It might look like some kind of grade school abstract painting, but you’re actually looking at a microscopic transistor which is made up of a single molecule and a smattering of of atoms.
An international team, including researchers from the U.S. Naval Research Laboratory and the NTT Basic Research Laboratories in Japan, built this tiny little device using a scanning tunneling microscope. They used that to position an organic molecule on a piece of indium arsenide, then placed charged metal atoms around it. Stefan Fölsch, one of the researchers on the project, explains how it works:
“[T]he molecule is only weakly bound to the [surface]. So, when we apply a bias voltage... single electrons can tunnel between template and tip by hopping via nearly unperturbed molecular orbitals... the charged atoms nearby provide the electrostatic gate potential that regulates the electron flow and the charge state of the molecule.”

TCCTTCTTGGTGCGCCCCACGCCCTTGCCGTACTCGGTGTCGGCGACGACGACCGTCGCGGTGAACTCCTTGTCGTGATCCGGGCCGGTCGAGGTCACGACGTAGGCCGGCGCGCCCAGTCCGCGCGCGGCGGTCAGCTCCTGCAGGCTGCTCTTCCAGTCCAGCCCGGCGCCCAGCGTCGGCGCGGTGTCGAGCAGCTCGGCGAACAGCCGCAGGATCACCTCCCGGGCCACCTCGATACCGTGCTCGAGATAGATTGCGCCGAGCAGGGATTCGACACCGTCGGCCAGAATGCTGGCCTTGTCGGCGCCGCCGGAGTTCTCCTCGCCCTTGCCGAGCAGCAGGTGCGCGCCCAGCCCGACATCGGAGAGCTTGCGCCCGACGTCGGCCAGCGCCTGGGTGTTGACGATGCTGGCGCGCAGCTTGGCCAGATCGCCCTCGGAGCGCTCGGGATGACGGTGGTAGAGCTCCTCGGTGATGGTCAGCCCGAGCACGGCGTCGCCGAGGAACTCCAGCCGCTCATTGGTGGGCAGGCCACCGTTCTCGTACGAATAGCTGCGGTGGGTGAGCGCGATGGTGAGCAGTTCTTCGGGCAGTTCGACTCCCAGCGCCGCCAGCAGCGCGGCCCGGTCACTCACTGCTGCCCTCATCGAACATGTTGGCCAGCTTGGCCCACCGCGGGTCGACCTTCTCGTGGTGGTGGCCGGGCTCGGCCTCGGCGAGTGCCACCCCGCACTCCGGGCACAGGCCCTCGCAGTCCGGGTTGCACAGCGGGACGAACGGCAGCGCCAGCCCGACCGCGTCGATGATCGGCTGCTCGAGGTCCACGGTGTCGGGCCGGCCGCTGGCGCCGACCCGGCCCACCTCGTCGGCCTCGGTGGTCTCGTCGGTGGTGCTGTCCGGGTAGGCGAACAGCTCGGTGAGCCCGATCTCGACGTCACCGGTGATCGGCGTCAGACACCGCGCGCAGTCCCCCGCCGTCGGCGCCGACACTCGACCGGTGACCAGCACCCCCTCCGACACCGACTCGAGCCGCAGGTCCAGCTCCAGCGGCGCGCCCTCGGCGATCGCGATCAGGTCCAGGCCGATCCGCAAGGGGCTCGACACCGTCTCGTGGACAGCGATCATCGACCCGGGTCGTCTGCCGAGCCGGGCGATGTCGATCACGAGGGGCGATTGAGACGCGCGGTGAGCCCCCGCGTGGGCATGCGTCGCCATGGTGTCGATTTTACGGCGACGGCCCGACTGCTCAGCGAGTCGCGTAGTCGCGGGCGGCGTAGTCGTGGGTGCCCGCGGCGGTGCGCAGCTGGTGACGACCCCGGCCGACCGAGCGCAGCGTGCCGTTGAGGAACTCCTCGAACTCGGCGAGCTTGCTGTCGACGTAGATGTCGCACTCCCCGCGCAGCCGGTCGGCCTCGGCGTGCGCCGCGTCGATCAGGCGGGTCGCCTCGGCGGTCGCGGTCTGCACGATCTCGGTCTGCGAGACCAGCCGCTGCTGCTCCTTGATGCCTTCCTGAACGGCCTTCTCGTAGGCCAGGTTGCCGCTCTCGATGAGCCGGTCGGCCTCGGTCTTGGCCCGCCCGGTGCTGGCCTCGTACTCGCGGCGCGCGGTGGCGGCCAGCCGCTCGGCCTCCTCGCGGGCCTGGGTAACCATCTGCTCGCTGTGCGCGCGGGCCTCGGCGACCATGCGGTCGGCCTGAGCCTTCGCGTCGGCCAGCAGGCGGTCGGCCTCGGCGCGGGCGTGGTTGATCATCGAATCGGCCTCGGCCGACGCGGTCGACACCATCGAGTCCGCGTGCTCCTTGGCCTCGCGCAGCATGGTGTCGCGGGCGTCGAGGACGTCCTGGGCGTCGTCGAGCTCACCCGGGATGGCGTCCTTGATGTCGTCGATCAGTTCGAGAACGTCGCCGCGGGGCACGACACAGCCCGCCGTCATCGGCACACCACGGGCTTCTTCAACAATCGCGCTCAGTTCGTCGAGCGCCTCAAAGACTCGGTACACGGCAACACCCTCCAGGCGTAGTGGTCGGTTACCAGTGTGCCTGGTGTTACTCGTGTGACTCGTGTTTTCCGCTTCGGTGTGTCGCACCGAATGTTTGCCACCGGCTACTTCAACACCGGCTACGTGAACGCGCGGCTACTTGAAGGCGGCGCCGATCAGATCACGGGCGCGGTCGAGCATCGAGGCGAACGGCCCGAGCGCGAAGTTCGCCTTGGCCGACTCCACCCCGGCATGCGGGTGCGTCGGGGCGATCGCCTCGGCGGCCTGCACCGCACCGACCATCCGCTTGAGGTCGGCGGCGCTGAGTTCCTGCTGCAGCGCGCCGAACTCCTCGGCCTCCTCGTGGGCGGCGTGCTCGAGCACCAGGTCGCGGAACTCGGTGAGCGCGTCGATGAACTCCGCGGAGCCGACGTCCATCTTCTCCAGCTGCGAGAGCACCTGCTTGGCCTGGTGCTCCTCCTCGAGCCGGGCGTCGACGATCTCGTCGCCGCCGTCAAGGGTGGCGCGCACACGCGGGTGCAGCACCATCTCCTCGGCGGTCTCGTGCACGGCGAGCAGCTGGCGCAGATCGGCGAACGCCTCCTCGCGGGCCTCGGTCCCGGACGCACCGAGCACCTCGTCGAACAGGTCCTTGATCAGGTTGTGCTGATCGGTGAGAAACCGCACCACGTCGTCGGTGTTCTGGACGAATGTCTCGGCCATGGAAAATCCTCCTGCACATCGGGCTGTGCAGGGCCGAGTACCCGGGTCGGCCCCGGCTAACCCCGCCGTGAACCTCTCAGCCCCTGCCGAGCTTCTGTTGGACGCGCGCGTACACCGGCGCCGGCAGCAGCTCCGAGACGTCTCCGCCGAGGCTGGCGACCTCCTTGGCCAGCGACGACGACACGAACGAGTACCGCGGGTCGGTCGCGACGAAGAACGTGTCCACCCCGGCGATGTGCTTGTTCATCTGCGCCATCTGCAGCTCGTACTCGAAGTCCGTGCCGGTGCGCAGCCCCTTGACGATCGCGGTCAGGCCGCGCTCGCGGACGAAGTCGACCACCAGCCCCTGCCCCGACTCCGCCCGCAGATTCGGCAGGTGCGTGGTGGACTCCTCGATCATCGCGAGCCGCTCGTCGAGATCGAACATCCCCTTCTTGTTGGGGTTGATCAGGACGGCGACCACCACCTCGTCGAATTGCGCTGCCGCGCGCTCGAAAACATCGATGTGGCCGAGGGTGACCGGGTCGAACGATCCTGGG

In other, simpler words, it works quite a lot like a normal transistor: apply some input voltage, and the internal workings of the transistor provide a different output depending on the input. The research is published in Nature Physics.
But while it’s small, its also a single transistor—which isn’t that much use. Instead, the recent 7-nanometer chip-ready transistors made by IBM might be the smallest transistors you can make use of any time soon.